Second Post in a Two-Post Series on the ILLICIT CASH Act

A discussion draft of legislation recently introduced in the Senate, the Improving Laundering Laws and Increasing Comprehensive Information Tracking of Criminal Activity in Shell Holdings (ILLICIT CASH) Act (the “Act”), seeks to modernize federal anti-money laundering (AML) and combating the financing of terrorism (CFT) laws. The Act’s bipartisan drafters assert that the “US AML-CFT laws have not kept pace with the growing exploitation of the global financial system to facilitate criminal activities.” The proposed legislation – which is 102 pages long – would update and expand the tools available to regulators and law enforcement and overhaul domestic AML-CFT policies.

In part one of this series, we blogged about the Act’s proposed new reporting requirements for beneficial ownership information. This post focuses on the Act’s many other proposals for improving the resources available to the Financial Crimes Enforcement Network (FinCEN) and facilitating increased communication between law enforcement, regulators and financial institutions, including provisions regarding “no action” letters by FinCEN and “keep open” letters sent by law enforcement to financial institutions.
Continue Reading

On June 12, 2019, Kenneth A. Blanco, Director of the Treasury’s Financial Crimes Enforcement Network (“FinCEN”), provided remarks at the NYU Law Program on Corporate Compliance and Enforcement that underscored the agency’s evolving approach to emerging threats in money laundering and terrorist financing.

His remarks specifically focused on:

  • FinCEN’s approach to addressing a number of emerging money-laundering threats, including the crisis in Venezuela and the rise in business email compromise (“BEC”) fraud schemes;
  • The agency’s collaboration with Congress to address the need to collect beneficial ownership information at a company’s formation; and
  • FinCEN’s ongoing efforts to strengthen and modernize the anti-money laundering (“AML”) and counter terrorism financing (“CFT”) system.


Continue Reading

Director Blanco Stresses Importance of BSA Filings to Criminal Investigations and Prosecutions

As we have blogged, Kenneth Blanco, the Director of Financial Crimes Enforcement Network (“FinCEN”), has publically and repeatedly stressed the value of Suspicious Activity Reports (“SARs”) and other Bank Secrecy Act (“BSA”) filings in the context of discussing anti-money laundering (“AML”) enforcement — arguably, partly in order to provide a counter-narrative to a reform movement which questions the investigatory utility to governments and the mounting costs to the financial industry of the current BSA reporting regime.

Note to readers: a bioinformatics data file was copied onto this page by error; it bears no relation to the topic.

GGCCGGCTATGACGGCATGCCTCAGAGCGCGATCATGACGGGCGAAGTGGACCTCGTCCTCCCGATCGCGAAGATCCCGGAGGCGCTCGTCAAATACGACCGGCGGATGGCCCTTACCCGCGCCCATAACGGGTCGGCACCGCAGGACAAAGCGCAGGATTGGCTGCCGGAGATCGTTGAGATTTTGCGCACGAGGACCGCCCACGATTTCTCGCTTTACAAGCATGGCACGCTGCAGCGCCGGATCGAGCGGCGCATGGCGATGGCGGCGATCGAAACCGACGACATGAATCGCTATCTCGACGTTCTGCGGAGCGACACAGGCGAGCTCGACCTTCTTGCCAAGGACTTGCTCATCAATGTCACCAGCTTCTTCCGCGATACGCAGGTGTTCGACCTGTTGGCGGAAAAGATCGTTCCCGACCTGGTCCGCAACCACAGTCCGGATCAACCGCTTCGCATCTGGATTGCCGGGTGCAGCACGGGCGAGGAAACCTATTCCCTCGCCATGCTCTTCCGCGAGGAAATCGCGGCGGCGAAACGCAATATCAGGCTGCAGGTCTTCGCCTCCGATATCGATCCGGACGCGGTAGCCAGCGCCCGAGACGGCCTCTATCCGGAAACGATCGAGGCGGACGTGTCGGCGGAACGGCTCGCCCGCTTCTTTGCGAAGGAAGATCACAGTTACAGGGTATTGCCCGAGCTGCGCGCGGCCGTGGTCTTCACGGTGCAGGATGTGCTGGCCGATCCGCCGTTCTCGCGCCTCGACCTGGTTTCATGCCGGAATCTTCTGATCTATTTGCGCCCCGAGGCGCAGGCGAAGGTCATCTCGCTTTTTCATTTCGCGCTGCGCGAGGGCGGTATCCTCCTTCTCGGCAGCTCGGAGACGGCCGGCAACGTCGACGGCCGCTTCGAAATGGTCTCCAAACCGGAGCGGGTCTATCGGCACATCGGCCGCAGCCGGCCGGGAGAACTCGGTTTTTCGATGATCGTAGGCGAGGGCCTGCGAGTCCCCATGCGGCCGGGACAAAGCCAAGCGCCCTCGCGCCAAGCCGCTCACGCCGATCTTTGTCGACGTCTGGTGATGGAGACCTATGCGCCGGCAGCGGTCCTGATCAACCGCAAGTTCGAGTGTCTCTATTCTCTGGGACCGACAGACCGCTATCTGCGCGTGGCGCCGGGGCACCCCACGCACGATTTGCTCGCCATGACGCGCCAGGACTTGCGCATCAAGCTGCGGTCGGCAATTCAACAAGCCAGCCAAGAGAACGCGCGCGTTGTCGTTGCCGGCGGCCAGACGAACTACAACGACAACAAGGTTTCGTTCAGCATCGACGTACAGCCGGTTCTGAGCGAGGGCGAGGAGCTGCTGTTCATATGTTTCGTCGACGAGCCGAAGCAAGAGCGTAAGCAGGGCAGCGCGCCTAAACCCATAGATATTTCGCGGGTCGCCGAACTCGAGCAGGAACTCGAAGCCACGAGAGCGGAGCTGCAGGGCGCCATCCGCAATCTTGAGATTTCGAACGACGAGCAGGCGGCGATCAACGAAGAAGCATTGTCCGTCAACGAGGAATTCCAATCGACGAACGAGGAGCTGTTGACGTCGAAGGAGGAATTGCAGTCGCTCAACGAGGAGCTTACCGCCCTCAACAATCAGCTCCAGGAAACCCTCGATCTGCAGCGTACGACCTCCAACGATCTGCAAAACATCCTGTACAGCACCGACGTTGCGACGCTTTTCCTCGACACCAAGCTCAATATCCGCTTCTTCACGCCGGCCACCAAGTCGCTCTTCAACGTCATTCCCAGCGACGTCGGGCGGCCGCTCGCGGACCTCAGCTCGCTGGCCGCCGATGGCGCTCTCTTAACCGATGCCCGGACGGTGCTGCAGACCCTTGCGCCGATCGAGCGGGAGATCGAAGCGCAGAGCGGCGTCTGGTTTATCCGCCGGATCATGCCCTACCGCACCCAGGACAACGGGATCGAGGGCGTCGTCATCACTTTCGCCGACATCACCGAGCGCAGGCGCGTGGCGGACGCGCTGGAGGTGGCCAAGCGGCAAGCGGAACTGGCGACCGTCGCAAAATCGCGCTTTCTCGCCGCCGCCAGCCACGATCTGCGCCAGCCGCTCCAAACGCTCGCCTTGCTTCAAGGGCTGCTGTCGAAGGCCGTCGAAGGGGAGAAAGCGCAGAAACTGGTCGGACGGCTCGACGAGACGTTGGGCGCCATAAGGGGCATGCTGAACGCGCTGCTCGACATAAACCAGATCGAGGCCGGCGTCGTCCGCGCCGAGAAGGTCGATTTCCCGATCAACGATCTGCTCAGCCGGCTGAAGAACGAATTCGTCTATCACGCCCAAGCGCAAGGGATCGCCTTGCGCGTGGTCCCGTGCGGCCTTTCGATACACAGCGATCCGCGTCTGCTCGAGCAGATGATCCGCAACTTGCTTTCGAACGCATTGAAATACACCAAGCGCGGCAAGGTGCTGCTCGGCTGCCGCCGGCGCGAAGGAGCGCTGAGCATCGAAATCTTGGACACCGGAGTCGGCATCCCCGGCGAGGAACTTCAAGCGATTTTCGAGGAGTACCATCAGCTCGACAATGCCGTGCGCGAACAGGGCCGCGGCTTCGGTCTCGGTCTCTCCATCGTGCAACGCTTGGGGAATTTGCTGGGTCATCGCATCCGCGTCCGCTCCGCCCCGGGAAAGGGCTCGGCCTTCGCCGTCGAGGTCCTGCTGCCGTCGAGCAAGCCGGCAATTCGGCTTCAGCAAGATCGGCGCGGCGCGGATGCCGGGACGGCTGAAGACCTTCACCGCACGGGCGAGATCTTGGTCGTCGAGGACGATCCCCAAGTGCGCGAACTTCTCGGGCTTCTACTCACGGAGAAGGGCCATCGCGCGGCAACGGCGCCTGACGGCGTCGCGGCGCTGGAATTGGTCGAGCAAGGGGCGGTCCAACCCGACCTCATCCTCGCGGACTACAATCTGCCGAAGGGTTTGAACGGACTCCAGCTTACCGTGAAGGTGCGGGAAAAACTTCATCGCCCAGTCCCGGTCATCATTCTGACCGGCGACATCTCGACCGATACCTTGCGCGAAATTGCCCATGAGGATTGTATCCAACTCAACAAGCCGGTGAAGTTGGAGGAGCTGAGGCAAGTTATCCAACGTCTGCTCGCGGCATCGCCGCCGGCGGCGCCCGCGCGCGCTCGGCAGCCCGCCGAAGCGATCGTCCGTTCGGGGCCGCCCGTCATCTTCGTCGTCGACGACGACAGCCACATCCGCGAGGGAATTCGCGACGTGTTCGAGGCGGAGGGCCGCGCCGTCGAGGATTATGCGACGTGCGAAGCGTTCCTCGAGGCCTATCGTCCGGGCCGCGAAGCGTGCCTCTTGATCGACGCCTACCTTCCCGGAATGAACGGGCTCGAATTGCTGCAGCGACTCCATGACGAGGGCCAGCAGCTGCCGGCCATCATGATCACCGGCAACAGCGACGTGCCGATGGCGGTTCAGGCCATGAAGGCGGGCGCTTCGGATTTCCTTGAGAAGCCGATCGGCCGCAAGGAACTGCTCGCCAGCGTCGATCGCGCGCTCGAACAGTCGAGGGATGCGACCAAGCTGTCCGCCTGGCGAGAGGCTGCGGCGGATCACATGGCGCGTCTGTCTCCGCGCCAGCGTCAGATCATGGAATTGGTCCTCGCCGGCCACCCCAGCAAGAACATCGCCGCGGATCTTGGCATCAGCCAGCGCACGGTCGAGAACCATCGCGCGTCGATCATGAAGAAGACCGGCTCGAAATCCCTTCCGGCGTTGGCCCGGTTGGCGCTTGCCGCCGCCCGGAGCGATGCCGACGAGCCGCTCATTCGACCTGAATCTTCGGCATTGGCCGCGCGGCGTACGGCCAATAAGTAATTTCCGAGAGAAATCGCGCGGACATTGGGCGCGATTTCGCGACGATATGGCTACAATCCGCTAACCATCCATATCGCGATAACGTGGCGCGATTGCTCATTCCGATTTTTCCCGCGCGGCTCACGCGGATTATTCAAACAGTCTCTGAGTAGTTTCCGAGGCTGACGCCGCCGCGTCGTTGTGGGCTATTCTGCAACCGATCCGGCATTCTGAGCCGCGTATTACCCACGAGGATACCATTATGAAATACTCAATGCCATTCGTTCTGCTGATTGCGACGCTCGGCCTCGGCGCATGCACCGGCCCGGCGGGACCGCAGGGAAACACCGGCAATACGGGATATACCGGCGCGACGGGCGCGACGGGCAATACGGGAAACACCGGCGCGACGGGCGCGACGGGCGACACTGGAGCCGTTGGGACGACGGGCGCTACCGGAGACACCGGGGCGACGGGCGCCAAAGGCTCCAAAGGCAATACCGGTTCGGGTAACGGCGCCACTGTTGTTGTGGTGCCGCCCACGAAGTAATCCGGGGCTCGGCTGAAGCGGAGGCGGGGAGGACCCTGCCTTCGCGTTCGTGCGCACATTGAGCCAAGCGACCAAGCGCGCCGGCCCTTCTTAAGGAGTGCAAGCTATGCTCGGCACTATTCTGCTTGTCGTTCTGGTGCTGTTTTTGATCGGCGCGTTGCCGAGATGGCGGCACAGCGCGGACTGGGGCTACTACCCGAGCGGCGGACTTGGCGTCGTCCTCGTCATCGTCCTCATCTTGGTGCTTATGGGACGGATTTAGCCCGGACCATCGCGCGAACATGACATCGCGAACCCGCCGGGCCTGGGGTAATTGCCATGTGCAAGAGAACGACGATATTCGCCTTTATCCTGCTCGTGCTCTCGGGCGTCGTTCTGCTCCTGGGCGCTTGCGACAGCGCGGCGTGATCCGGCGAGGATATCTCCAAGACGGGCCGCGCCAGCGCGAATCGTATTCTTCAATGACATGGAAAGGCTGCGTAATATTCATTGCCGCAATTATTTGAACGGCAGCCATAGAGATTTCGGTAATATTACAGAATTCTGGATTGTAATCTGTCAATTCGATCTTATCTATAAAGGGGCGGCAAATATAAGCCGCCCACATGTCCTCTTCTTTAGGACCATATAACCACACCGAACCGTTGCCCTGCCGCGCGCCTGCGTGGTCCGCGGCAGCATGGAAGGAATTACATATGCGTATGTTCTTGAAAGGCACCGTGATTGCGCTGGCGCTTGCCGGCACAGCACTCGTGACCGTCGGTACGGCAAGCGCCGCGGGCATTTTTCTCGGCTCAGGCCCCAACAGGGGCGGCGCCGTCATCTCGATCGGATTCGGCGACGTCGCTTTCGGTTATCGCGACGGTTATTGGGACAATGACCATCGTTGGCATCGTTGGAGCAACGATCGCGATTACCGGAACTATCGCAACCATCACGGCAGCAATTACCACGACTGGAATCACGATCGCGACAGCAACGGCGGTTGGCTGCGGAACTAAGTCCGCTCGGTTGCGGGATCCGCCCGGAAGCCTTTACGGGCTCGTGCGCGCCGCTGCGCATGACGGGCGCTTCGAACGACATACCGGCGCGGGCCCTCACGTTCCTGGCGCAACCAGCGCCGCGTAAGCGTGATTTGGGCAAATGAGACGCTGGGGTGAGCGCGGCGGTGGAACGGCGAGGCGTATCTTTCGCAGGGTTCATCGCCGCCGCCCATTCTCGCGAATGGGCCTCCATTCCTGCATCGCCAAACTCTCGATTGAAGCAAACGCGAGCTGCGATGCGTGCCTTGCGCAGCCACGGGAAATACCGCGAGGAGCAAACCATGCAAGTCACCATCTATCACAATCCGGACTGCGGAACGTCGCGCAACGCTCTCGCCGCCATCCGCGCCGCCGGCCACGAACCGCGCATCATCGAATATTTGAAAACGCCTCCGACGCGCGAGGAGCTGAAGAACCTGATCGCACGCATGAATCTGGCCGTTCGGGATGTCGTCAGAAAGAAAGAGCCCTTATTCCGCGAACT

Last week, and consistent with this approach and a general desire to “message” the importance of the BSA, Director Blanco hosted FinCEN’s fifth annual awards ceremony to recognize the efforts of Federal, state, local, and tribal law enforcement agencies in using the BSA to pursue and prosecute financial crimes.

In his remarks, Blanco credited the BSA for mandating or encouraging information-sharing and reporting, which “provides leads, helps expand cases, identifies networks of criminal and other bad actors, and often helps to alert the regulatory and law enforcement communities to trends in illicit activity, making our communities safer.” Under Secretary for Terrorism and Financial Intelligence Sigal P. Mandelker also made remarks, observing that the success stories underlying the awards “make clear that BSA data is critical in the fight against financial crime.”


Continue Reading

Bill Would Create BSA Whistleblower Program

First Post in a Three-Post Series

Last week, the House Financial Services Committee released three proposed bills to codify many of the reform ideas that have arisen in an ongoing conversation among financial agencies, law enforcement, financial institutions, and commentators regarding the Bank Secretary Act (“BSA”) and Anti-Money-Laundering (“AML”) and Combating the Financing of Terrorism (“CFT”) laws. These reform topics include information sharing, resource sharing, and technological innovation — all of which have been repeat topics for this blog.